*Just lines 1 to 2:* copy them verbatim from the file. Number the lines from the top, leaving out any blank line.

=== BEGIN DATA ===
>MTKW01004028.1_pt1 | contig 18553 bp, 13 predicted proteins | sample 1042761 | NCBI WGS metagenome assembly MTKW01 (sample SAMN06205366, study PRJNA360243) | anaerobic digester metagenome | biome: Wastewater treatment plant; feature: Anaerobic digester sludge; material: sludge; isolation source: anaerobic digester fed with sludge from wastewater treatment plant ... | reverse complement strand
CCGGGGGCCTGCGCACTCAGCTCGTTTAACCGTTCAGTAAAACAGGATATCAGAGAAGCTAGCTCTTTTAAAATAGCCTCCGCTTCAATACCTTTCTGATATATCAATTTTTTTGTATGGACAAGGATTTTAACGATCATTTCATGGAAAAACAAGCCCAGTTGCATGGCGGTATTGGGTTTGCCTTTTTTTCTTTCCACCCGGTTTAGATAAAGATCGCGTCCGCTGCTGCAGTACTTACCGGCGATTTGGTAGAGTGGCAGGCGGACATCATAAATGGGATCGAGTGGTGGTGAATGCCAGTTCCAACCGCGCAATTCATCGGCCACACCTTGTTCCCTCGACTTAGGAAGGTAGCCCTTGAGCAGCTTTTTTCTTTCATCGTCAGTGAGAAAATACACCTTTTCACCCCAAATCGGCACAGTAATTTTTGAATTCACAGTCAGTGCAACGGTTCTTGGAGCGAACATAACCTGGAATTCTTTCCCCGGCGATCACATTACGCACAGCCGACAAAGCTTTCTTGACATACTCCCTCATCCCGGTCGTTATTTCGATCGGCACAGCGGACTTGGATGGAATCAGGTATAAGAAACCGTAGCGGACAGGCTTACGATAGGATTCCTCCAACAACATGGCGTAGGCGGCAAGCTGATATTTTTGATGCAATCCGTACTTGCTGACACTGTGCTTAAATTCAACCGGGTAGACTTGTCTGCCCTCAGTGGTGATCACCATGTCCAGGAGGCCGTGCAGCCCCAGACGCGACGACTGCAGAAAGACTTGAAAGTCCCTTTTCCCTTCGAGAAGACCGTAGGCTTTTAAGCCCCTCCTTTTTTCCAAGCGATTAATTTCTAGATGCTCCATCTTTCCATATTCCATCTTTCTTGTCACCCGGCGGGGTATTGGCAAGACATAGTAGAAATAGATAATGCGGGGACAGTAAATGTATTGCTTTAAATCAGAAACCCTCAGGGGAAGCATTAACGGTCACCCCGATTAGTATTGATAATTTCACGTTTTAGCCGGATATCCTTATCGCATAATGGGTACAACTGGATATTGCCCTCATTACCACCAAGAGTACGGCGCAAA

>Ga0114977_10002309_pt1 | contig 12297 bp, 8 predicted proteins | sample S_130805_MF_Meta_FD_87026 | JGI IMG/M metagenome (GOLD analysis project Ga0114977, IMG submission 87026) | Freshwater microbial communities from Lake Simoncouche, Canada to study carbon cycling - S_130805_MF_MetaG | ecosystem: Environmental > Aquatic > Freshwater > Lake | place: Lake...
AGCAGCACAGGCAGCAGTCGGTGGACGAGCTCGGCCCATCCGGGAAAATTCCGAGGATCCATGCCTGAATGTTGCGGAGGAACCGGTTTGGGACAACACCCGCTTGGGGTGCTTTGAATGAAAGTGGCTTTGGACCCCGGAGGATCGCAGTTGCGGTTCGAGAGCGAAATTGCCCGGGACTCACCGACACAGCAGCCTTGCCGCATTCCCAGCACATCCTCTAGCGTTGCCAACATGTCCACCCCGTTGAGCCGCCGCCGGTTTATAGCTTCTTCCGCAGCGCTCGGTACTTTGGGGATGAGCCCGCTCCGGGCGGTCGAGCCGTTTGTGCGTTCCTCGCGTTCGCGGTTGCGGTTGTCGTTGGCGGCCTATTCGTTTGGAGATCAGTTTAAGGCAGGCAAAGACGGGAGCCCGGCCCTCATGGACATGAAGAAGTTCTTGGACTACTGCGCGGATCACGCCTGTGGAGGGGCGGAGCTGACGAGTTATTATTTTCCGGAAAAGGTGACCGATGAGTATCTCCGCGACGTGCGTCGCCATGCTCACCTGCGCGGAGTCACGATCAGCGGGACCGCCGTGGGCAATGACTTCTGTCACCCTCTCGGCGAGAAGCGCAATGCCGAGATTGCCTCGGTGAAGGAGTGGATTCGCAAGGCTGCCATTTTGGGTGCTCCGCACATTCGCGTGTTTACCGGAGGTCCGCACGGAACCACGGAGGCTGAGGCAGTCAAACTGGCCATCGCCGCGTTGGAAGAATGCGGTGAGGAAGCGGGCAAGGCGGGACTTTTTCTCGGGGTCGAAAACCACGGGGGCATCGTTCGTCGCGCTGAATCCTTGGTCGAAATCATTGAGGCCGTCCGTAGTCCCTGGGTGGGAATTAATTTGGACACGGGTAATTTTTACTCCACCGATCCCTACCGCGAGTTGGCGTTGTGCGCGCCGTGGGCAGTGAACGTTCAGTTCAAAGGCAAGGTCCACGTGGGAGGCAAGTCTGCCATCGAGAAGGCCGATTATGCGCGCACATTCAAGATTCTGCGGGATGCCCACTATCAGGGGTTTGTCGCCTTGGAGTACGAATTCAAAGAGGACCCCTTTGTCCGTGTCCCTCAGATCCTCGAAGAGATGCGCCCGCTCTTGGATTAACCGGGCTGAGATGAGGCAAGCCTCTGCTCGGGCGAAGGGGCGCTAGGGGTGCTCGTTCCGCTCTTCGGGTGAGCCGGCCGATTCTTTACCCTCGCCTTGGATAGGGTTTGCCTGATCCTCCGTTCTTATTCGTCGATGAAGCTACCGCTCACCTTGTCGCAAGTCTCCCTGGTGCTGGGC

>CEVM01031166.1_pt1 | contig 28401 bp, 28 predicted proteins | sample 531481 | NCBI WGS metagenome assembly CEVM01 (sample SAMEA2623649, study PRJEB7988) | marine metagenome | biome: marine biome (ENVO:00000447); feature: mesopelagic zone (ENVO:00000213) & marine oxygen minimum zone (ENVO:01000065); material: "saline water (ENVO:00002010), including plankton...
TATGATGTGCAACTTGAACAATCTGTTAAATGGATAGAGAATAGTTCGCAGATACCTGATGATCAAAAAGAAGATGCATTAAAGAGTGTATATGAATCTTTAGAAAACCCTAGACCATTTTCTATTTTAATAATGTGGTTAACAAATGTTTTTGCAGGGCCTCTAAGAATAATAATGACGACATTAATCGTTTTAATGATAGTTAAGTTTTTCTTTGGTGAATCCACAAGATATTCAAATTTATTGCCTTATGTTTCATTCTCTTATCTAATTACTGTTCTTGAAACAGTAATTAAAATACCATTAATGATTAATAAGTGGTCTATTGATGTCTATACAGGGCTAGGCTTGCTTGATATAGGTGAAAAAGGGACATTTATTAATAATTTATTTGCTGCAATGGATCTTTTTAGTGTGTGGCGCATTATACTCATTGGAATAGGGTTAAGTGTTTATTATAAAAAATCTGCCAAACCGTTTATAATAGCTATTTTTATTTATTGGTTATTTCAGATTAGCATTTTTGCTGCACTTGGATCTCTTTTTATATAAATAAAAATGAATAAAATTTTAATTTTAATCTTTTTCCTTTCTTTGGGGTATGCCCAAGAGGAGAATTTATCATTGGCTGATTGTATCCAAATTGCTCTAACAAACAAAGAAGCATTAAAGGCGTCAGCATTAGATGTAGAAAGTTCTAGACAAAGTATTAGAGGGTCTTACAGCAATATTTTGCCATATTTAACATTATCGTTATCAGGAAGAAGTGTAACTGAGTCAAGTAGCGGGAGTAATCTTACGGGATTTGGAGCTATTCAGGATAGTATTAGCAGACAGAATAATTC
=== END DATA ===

>MTKW01004028.1_pt1 | contig 18553 bp, 13 predicted proteins | sample 1042761 | NCBI WGS metagenome assembly MTKW01 (sample SAMN06205366, study PRJNA360243) | anaerobic digester metagenome | biome: Wastewater treatment plant; feature: Anaerobic digester sludge; material: sludge; isolation source: anaerobic digester fed with sludge from wastewater treatment plant ... | reverse complement strand
CCGGGGGCCTGCGCACTCAGCTCGTTTAACCGTTCAGTAAAACAGGATATCAGAGAAGCTAGCTCTTTTAAAATAGCCTCCGCTTCAATACCTTTCTGATATATCAATTTTTTTGTATGGACAAGGATTTTAACGATCATTTCATGGAAAAACAAGCCCAGTTGCATGGCGGTATTGGGTTTGCCTTTTTTTCTTTCCACCCGGTTTAGATAAAGATCGCGTCCGCTGCTGCAGTACTTACCGGCGATTTGGTAGAGTGGCAGGCGGACATCATAAATGGGATCGAGTGGTGGTGAATGCCAGTTCCAACCGCGCAATTCATCGGCCACACCTTGTTCCCTCGACTTAGGAAGGTAGCCCTTGAGCAGCTTTTTTCTTTCATCGTCAGTGAGAAAATACACCTTTTCACCCCAAATCGGCACAGTAATTTTTGAATTCACAGTCAGTGCAACGGTTCTTGGAGCGAACATAACCTGGAATTCTTTCCCCGGCGATCACATTACGCACAGCCGACAAAGCTTTCTTGACATACTCCCTCATCCCGGTCGTTATTTCGATCGGCACAGCGGACTTGGATGGAATCAGGTATAAGAAACCGTAGCGGACAGGCTTACGATAGGATTCCTCCAACAACATGGCGTAGGCGGCAAGCTGATATTTTTGATGCAATCCGTACTTGCTGACACTGTGCTTAAATTCAACCGGGTAGACTTGTCTGCCCTCAGTGGTGATCACCATGTCCAGGAGGCCGTGCAGCCCCAGACGCGACGACTGCAGAAAGACTTGAAAGTCCCTTTTCCCTTCGAGAAGACCGTAGGCTTTTAAGCCCCTCCTTTTTTCCAAGCGATTAATTTCTAGATGCTCCATCTTTCCATATTCCATCTTTCTTGTCACCCGGCGGGGTATTGGCAAGACATAGTAGAAATAGATAATGCGGGGACAGTAAATGTATTGCTTTAAATCAGAAACCCTCAGGGGAAGCATTAACGGTCACCCCGATTAGTATTGATAATTTCACGTTTTAGCCGGATATCCTTATCGCATAATGGGTACAACTGGATATTGCCCTCATTACCACCAAGAGTACGGCGCAAA